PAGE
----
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(Juanmonino/Getty Images/iStockphoto)
(Juanmonino/Getty Images/iStockphoto)

Four years later, my uncle's death is still painful Add to ...

This October marks four years since my Uncle Ed passed away at the age of 55, leaving a gaping hole in the lives of his wife, daughter and son.

These have been four long and painful years. Most people I know have lost a loved one and know the raw pain of that loss, but what makes my uncle’s death so hard to bear is the unexpected and shocking nature of it.

If you by chance heard about it in the news four years ago, you’ve probably already forgotten. I don’t blame you – the news is full of tragic stories and it’s impossible to remember each one. In fact, I read about his death in the morning paper before I realized I was reading about someone in my own family.

The story was about a gang shooting that left six people dead in a Surrey, B.C., high-rise building. I put it out of my mind until my cousin called me and told me what I could not believe to be true. It hit like a physical blow. The memory of that phone call is forever etched in my mind, like a scar that doesn’t heal.

I remember thinking this does not, cannot, happen to me or to my loved ones. I wanted to be immune from the sort of death you read about in a column on the second page of the newspaper. I clearly remember feeling as I read the short article that I was so grateful to not fear this type of violence, that it was so far removed from my world.

But suddenly, my world included the type of people who have no regard for life or love. When my uncle happened to step into their space, he was killed, along with another innocent bystander.

In the aftermath of my uncle’s death, there was much talk of him being in “the wrong place at the wrong time.” On the surface, it’s hard to disagree with that. If he hadn’t been where he was at that exact moment, he would still be with his family today.

But somehow, this places all the blame on my uncle, as though somehow he was somewhere he shouldn’t have been. He was exactly where he was supposed to be, doing his job, keeping his commitments, living his life, as one of my other uncles made clear when he spoke to the media in the days after Uncle Ed died.

I would argue that those who committed violence were in the wrong place at the wrong time. My uncle was simply maintaining the fireplaces in an apartment building – is there fault in that? How could he have possibly known or been prepared for what was about to unfold?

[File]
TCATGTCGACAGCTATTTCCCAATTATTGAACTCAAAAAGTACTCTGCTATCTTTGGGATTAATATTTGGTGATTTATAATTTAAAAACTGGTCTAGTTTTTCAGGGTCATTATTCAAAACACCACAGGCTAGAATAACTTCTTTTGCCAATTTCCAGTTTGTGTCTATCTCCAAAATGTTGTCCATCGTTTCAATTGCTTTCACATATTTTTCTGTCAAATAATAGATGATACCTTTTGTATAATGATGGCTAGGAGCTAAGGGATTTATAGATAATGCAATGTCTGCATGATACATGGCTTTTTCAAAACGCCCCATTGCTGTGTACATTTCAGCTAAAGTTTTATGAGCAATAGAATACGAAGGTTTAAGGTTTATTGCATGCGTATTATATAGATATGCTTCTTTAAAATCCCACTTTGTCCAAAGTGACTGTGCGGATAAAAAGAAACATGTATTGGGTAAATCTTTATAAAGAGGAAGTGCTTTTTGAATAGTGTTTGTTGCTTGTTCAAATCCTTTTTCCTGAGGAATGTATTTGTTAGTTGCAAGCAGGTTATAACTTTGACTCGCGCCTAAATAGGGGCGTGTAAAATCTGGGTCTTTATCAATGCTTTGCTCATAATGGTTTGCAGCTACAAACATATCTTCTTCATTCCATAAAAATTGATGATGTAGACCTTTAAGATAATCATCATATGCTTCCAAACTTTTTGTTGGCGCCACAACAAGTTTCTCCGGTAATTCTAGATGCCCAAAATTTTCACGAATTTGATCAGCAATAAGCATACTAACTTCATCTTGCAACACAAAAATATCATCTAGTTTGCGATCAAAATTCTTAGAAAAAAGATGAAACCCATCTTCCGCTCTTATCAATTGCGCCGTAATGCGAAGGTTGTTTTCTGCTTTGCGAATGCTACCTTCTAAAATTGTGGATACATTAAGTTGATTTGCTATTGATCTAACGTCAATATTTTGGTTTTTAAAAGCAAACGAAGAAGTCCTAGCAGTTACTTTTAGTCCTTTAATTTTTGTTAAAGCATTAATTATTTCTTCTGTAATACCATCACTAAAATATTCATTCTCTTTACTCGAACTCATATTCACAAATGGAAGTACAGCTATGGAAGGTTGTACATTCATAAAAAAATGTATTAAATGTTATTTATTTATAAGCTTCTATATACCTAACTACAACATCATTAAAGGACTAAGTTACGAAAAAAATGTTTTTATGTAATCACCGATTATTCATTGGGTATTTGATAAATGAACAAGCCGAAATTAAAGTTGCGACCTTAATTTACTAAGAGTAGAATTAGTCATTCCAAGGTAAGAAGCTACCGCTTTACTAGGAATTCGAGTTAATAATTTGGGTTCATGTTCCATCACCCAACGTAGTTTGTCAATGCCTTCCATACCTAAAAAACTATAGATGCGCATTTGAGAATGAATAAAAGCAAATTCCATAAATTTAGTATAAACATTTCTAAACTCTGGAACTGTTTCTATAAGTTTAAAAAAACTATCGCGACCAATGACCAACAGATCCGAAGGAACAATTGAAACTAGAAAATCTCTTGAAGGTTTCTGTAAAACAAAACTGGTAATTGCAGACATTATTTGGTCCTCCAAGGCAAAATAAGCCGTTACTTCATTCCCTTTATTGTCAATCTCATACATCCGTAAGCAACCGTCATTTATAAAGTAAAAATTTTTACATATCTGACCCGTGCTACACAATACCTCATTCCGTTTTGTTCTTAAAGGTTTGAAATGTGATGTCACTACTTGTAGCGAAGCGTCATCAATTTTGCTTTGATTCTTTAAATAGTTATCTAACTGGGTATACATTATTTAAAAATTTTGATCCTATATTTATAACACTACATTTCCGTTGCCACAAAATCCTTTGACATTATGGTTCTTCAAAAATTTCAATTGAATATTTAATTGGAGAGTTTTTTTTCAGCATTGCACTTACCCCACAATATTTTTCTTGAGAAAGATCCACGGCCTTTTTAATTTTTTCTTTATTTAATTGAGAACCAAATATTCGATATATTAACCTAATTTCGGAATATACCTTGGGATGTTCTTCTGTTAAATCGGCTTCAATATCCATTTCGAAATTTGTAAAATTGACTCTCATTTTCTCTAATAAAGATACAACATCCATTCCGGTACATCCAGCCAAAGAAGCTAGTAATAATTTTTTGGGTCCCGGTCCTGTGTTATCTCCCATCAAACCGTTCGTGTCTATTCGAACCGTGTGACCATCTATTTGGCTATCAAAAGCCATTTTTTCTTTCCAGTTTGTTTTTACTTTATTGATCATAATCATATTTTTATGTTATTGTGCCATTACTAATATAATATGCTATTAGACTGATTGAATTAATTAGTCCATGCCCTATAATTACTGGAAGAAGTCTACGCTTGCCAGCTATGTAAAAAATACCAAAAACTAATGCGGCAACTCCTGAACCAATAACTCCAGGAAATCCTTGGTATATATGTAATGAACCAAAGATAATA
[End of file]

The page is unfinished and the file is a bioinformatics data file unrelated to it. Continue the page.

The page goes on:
My Uncle Ed was one of those people you meet and never forget. Not because of any effort on his part, but because of his kindness, his gentleness and the often mischievous spark that lit up his eyes when he smiled, which was often.

An outdoorsman to his core, he was happiest in nature – in the mountains, by a lake or river, with a fishing pole in hand. He was a behind-the-scenes kind of guy, always quick to lend a hand in a practical way, always staying out of the spotlight, always helping someone.

One of my most treasured memories of childhood is being the flower girl at the wedding when my dad’s youngest sister married the man who would become my Uncle Ed. It was a glorious summer day. I remember a cloudless sky and joy on the bride’s and groom’s faces as they began their happily ever after. Their happily ever after lasted 28 years.

As a teenager, my family stayed with my aunt, uncle and two cousins one Christmas. They lived up north at the time. It was the first Christmas after my mother had passed away from cancer, and they were a comfort to us in our grief. During our visit, I caused a small flood in the bathroom of their new house after showering, and I remember the kindness of my uncle, who didn’t want me to feel guilty for my carelessness.

Several years later at my own wedding, my cousin – his daughter – was now the flower girl. The family tradition seemed to be continuing. And despite my uncle’s avoidance of the spotlight, I chose him to read a tribute at our wedding reception. I could have chosen almost anyone else, including several uncles who enjoyed public speaking. But I chose Uncle Ed, who wrote a beautiful tribute to me. I weep as I watch him in my now-dated wedding video, softly but confidently speaking.

I’ve lived in different provinces from my extended family for many years, so it was often a long time between visits. My Uncle Ed always had a bear hug and a warm smile for me. Even as an adult, it’s a special feeling being someone’s niece. An uncle gives unconditional love and acceptance, with a good dose of teasing thrown in. When anger at the injustice of my uncle’s death takes over my emotions, I struggle to remind myself that he would forgive. It would have been that simple for him. Forgive.

At my uncle’s funeral, so many people gathered to celebrate his life that there was standing room only. All that attention for a guy who never sought the spotlight. He would have been embarrassed. But that’s the kind of impact he had, the kind of legacy he left.

His faith was quiet, yet bold. His warmth, his humour, his compassion are an inspiration to anyone who knew him and also to many who didn’t. I am deeply thankful to have known him, to have called him my uncle. This is my tribute to you, Uncle Ed. You will always be missed and never forgotten.

Teresa Baerg lives in Burlington, Ont.

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